For trans and non-binary people, self-care starts with finding your environment, your home. When it comes to self-care, finding sources online will often lead to blogs focused on cisgender people, and doesn’t provide anything for self-care techniques aimed at those
A therapeutic relationship is a real relationship that requires thoughtful consideration.Mental health is finally being taken more seriously. Around 42.5 million Americans have a mental illness, and LGBTQ+ people are 3 times more likely to experience a mental illness, such as depression or general anxiety disorder. With mental illness being such a prominent issue in the QTPOC community, many people are turning to therapists for support through depression, anxiety, schizophrenia, and other mental disorders. Going to therapy can be a rewarding, fulfilling experience whether you have been diagnosed with a mental illness or not. Actually looking for and choosing a therapist can be anxiety inducing. A therapeutic relationship is a real relationship that requires thoughtful consideration. After all, you will be revealing intimate details about your life with this person. There are several factors to consider, and it’s completely normal to speak with a few therapists before you find your right fit. And as you grow and go through different stages in life, you might need a new therapist to help you reach new life goals. If you’re just starting out on the journey of finding a therapist, use this list as a guide for things to consider and questions to ask yourself.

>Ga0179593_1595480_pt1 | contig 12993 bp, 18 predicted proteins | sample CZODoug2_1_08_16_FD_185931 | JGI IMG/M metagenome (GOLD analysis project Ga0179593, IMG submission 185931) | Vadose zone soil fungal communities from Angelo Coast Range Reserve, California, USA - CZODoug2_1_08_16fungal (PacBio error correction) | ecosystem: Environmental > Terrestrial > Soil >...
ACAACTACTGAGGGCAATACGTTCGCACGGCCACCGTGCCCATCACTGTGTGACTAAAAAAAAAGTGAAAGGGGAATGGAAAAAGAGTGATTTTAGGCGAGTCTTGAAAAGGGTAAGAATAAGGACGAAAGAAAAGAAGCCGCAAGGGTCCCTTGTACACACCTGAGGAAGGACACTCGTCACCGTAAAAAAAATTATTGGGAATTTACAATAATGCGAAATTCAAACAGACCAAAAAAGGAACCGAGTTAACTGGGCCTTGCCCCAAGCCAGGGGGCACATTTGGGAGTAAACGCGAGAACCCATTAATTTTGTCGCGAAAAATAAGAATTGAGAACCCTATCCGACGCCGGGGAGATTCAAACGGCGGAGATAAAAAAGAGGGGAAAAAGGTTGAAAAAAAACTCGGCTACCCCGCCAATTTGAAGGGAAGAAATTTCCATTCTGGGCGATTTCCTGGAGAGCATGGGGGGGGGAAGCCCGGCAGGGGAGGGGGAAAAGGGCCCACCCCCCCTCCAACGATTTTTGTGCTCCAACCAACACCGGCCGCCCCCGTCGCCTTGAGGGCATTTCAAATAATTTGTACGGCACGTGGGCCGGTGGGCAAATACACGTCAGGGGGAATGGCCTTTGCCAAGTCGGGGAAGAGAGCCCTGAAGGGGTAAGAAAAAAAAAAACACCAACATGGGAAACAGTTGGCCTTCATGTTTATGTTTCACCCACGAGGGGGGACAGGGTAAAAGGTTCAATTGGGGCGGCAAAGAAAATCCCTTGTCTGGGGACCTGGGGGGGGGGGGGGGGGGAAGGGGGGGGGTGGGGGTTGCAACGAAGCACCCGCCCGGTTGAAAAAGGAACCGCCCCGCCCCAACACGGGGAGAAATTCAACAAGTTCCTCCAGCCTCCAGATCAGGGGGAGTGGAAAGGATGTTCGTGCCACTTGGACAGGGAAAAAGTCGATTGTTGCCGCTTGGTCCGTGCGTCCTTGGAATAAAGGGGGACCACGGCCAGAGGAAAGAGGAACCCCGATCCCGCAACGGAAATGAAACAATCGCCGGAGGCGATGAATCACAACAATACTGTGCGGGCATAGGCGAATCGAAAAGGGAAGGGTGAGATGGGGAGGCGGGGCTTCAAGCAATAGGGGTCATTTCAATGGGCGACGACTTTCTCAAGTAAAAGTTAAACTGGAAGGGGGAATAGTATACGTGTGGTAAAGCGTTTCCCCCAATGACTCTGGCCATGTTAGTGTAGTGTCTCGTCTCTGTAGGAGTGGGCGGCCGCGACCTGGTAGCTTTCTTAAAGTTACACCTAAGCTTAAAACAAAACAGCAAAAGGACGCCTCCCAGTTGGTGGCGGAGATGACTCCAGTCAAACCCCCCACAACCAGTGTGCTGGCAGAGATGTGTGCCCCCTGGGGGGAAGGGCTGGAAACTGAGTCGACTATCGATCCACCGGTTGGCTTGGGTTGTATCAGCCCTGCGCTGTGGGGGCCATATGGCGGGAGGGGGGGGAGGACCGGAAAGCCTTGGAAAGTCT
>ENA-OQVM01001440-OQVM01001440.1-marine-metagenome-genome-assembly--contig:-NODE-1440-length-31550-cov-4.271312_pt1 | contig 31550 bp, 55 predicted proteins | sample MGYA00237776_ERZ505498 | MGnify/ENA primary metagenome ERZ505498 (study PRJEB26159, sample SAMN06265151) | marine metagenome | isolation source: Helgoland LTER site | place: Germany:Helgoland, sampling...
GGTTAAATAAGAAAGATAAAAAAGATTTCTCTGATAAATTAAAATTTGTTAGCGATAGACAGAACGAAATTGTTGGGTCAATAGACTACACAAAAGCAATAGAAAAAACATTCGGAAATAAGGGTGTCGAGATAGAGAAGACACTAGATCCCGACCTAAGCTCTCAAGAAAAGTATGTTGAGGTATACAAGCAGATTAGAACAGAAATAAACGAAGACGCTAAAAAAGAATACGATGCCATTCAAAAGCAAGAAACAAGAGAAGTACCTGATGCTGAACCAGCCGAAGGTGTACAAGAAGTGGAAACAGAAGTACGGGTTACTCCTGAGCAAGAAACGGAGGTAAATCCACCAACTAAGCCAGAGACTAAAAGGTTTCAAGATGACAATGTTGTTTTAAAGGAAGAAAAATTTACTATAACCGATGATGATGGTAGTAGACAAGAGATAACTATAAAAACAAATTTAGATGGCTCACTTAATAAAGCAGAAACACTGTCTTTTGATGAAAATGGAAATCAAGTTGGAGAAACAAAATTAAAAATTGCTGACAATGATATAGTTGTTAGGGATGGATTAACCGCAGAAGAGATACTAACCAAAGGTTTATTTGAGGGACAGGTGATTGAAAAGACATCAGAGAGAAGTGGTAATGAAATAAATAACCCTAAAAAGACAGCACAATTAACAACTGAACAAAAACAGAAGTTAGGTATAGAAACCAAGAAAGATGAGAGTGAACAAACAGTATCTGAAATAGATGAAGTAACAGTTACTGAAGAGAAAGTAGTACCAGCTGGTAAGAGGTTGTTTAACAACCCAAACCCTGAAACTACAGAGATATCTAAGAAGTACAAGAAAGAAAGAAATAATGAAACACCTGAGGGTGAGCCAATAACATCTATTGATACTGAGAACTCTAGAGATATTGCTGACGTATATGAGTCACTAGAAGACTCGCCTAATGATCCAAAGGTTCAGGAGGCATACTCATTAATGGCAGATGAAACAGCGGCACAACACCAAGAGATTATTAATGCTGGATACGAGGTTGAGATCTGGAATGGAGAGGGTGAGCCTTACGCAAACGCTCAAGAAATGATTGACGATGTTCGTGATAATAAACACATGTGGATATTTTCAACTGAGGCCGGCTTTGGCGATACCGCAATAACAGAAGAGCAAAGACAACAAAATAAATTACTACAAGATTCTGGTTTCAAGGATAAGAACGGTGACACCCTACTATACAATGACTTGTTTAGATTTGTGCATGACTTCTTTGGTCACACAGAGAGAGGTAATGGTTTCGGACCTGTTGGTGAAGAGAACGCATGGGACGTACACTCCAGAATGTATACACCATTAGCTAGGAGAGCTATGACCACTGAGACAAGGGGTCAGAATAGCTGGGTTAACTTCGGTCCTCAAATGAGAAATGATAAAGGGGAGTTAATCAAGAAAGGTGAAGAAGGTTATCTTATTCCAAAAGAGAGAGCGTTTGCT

Our use of mental illnesses as abstractions or euphemisms in our vernacular to describe violent, frightening, ignorant or morally bad behaviour trivializes and mocks the experience of mental illness. By Roxanne Sukhan “Your lobotomy is showing.” - author and social justice warrior,